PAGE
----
Option #1:  Increase China’s role in the peace talks taking place to end the Syrian Civil War.  While China has been a participant in peace talks including the Vienna talks, it has not been given a considerable voice on Syria-related matters.

Risk:  Option #1 validates and formalizes China’s role on the world stage, which the U.S. needs to be careful about, as this could be seen as a U.S. admission that China is a superpower.

Gain:  With China’s increased role in the peace talks taking place to end the Syrian Civil War,  a potential compromise is easier, as China, much like the U.S., still wants a political solution rather than an extensive military campaign.  As a significant seller of weapons to Assad,  China has Assad’s ears, but at the same time, the short-term profit China gains from these weapons sales is outweighed by the grand strategy of the Silk Road initiative.  Presently, China has the leverage to push Assad towards a political compromise.  In the sense that China can help catalyze the process to a peaceful end, giving China a voice at the table has a relatively low opportunity cost.  Furthermore, by keeping China close, the U.S. can reap insights as to how it would act in the future in various foreign policy scenarios.

Option #2:  Maintain China’s current passive participation in the peace talks taking place to end the Syrian Civil War.

Risk:  Refusing China to be a main player in the Syrian peace talks can have disastrous consequences. Firstly, it confirms to China, along with Russia and Iran, that the U.S. wants hegemony in the region, leading to a potential confrontation not unlike the Cold War.  This potential confrontation could spur China to further arm Assad.  Not only would the further arming of Assad discredit the U.S. as more civilians die and the humanitarian disaster further deteriorates, but it also lengthens the Syrian Civil War for much longer than the U.S. public will tolerate.  The longer the U.S. is involved in the Syrian Civil War, the more resources are drawn away from other foreign and domestic issues.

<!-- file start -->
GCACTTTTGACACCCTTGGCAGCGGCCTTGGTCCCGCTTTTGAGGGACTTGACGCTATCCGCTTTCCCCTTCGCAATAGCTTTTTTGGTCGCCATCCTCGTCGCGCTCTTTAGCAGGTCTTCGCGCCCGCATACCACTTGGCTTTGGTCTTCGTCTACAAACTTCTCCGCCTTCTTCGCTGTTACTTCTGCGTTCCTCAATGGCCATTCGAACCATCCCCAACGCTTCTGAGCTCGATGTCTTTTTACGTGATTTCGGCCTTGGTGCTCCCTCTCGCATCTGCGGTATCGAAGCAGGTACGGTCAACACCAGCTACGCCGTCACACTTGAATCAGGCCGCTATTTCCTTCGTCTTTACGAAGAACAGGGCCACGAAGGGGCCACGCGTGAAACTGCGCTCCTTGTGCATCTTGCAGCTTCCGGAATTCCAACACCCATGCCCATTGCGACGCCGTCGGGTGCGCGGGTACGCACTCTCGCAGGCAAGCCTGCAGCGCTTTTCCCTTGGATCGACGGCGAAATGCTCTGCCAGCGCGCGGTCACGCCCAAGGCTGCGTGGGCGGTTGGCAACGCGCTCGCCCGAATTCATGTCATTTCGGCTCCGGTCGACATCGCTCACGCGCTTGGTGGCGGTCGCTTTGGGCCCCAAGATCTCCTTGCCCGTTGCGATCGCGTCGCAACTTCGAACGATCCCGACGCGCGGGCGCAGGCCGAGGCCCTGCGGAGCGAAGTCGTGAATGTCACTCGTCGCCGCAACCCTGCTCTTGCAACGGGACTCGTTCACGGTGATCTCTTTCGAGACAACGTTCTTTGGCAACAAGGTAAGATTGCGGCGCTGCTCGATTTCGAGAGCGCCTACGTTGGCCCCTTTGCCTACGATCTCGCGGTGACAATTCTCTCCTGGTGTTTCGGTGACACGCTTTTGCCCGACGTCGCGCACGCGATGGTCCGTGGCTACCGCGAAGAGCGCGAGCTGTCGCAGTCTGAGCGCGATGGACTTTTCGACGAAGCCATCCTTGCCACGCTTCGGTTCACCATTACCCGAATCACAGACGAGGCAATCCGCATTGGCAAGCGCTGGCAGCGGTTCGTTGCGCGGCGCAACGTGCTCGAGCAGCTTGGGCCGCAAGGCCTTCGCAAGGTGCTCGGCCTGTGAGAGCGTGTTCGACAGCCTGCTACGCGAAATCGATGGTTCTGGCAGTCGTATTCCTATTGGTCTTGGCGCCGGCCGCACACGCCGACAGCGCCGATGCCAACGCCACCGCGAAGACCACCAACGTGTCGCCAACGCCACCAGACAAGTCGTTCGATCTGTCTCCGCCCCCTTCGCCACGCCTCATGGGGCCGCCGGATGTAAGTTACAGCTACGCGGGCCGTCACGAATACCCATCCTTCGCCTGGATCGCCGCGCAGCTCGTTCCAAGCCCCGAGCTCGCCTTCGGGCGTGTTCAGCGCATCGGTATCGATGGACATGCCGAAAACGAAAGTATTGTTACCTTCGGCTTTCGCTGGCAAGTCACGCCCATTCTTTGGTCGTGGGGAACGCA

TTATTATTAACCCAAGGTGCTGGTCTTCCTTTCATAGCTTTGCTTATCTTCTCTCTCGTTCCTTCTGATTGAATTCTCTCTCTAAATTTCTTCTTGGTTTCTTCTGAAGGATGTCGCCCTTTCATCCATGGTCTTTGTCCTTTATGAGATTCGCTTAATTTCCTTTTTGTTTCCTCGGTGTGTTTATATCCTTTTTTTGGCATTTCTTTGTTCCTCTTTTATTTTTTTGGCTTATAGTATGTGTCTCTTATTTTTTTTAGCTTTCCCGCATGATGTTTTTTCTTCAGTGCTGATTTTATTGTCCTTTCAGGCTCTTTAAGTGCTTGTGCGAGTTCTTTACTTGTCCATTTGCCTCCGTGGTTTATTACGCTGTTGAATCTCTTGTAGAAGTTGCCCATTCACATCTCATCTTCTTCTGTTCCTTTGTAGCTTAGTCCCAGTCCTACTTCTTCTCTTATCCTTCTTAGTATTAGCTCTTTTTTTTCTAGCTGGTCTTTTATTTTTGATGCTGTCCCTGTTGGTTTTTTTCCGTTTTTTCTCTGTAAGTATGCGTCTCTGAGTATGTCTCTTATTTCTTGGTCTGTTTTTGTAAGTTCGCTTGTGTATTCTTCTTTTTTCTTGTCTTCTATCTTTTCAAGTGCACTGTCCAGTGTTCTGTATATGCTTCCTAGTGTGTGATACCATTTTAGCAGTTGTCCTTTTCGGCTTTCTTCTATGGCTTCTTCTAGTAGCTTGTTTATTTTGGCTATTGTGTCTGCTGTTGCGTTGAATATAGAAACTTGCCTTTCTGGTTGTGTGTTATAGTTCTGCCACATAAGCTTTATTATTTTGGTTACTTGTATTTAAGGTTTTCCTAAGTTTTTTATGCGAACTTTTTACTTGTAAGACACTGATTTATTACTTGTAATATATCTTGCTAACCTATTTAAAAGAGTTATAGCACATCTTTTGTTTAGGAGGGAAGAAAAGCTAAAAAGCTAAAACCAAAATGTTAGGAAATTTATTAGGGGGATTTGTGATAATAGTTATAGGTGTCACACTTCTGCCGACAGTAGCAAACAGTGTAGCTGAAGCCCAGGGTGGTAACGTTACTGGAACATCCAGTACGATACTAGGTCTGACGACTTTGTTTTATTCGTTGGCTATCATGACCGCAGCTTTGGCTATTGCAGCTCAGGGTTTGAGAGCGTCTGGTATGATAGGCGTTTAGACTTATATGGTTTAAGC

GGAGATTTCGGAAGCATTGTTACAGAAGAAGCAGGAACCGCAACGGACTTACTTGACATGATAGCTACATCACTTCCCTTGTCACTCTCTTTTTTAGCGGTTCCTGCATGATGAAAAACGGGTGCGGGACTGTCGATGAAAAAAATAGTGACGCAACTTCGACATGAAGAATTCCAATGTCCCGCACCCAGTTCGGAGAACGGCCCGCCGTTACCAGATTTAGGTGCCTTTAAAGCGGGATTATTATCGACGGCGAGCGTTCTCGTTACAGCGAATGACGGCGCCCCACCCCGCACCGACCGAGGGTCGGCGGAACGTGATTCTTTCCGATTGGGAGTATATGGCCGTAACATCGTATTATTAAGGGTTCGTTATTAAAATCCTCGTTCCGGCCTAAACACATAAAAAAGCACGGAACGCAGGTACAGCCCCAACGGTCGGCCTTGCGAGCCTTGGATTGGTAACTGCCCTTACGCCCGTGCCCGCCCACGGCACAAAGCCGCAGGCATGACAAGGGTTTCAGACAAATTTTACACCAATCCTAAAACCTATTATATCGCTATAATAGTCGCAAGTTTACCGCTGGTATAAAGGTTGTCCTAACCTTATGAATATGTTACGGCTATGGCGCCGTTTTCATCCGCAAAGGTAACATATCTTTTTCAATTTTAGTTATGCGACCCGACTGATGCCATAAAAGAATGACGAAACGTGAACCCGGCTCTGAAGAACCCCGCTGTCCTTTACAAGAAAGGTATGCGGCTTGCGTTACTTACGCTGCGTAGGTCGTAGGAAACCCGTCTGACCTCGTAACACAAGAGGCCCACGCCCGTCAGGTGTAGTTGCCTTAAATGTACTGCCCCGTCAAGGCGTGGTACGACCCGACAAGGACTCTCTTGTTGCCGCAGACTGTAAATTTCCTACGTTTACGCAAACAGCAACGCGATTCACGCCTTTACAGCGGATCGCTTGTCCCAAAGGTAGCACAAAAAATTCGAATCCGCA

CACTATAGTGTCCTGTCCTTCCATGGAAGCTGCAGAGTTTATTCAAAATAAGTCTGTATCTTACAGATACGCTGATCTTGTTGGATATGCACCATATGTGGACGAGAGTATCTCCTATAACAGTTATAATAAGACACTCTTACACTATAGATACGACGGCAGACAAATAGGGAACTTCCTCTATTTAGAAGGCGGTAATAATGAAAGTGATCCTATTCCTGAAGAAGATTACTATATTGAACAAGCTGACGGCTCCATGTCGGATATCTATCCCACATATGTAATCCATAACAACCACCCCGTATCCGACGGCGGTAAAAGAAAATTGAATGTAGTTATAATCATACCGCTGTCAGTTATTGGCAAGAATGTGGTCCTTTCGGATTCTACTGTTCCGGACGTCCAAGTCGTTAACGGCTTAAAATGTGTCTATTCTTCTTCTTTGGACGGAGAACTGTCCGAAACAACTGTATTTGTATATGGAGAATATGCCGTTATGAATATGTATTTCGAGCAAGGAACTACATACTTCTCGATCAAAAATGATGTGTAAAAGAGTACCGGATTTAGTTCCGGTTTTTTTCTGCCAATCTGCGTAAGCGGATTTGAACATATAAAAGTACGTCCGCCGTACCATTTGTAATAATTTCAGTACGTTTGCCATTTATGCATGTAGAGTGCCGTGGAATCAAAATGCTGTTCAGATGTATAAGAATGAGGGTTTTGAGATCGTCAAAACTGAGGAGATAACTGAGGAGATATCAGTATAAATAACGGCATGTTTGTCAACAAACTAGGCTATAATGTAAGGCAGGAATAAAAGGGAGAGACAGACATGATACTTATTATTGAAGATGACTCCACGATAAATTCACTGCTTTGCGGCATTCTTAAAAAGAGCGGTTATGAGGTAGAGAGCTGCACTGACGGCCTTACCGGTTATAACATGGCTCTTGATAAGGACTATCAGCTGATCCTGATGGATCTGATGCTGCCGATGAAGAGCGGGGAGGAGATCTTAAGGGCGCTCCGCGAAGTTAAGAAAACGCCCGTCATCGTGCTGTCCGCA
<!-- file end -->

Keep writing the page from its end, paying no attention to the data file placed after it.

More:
Gain:  Option #2 shows the rest of the world that China is in fact not a force beyond the first island chain nor a superpower.  Option #2 leaves China the burden to demonstrate that its prowess can match its ambition.

Other Comments:  China has made Syria into a proxy dance with the U.S.  With the incoming administration, it will be interesting to watch how the carefully choreographed dance of the past will pass the test of time.  But make no mistake, China has embraced a new era of proactive diplomacy.  It has the domestic stability and monetary resources to carry out its wishes, against U.S. national interests.

Recommendations:  None.


Endnotes:

[1]  Philipp, Josh. “Al-Qaeda Calls for Caliphate in China’s Xinjiang”. October 26, 2014. The Epoch Times. http://www.theepochtimes.com/n3/1043863-al-qaeda-calls-for-caliphate-in-chinas-xinjiang/

[2]  ISIS/ Daesh. Al-Hayat Media Center. Dabiq. Issue No. 4.

[3]  Wong, Edward & Wu, Adam. “ISIS Extends Recruitment Efforts to China with New Chant”. December 8, 2016. The New York Times. www.nytimes.com/2015/12/09/world/asia/isis-china-recruitment-chant-mandarin.html

[4]  The Chinese Embassy in Nigeria. “Two Stories of Confucius: an Eye into China’s Principle of ‘Non-interference in Internal Affairs’”. August 7, 2012. Daily Trust. http://www.fmprc.gov.cn/zflt/eng/zfgx/rwjl/t958839.htm

[5]  Volodzko, David. “China’s Role in the Syria Crisis Revisited”. September 28, 2015. The Diplomat. http://thediplomat.com/2015/09/chinas-role-in-the-syria-crisis-revisited/

[6]  Ali, Mohanad Hage. “China’s Proxy War in Syria: Revealing the Role of Uighur Fighters”. March 2, 2016. Al- Arabiya. https://english.alarabiya.net/en/perspective/analysis/2016/03/02/China-s-proxy-war-in-Syria-Revealing-the-role-of-Uighur-fighters-.html

[7]  Rosenblatt, Nate. All Jihad is Local: What ISIS’ Files Tell Us about Its Fighters. New America Foundation. July 2016. https://na-production.s3.amazonaws.com/documents/ISIS-Files.pdf

[8]  Xinhua News Agency. “Syria’ FM Highlights Relations with China”. December 8, 2016. http://news.xinhuanet.com/english/2016-12/08/c_135888529.htm

[9]  Blanchard, Ben. “China Passes Controversial Counter-terrorism Law”. December 28, 2015. Reuters. http://www.reuters.com/article/us-china-security-idUSKBN0UA07220151228

[10]  Xinhua News Agency. “Interview: Russia-China Partnership Crucial in Helping Maintain World Order: Russian Analyst”. November 5, 2016. http://news.xinhuanet.com/english/2016-11/05/c_135808251.htm

[11]  Xinhua News Agency. “Syria’ FM Highlights Relations with China”. December 8, 2016. http://news.xinhuanet.com/english/2016-12/08/c_135888529.htm

[12]  The Telegraph. “China Steps Up Military Cooperation with Assad”. August 11, 2016. http://www.telegraph.co.uk/news/2016/08/18/china-steps-up-military-cooperation-with-assad-as-top-admiral-vi/

[13]  Lin, Christina. “Syria in China’s New Silk Road Initiative”. China Brief. The Jamestown Foundation. Vol.10; issue 8. April 16, 2010. https://jamestown.org/program/syria-in-chinas-new-silk-road-strategy/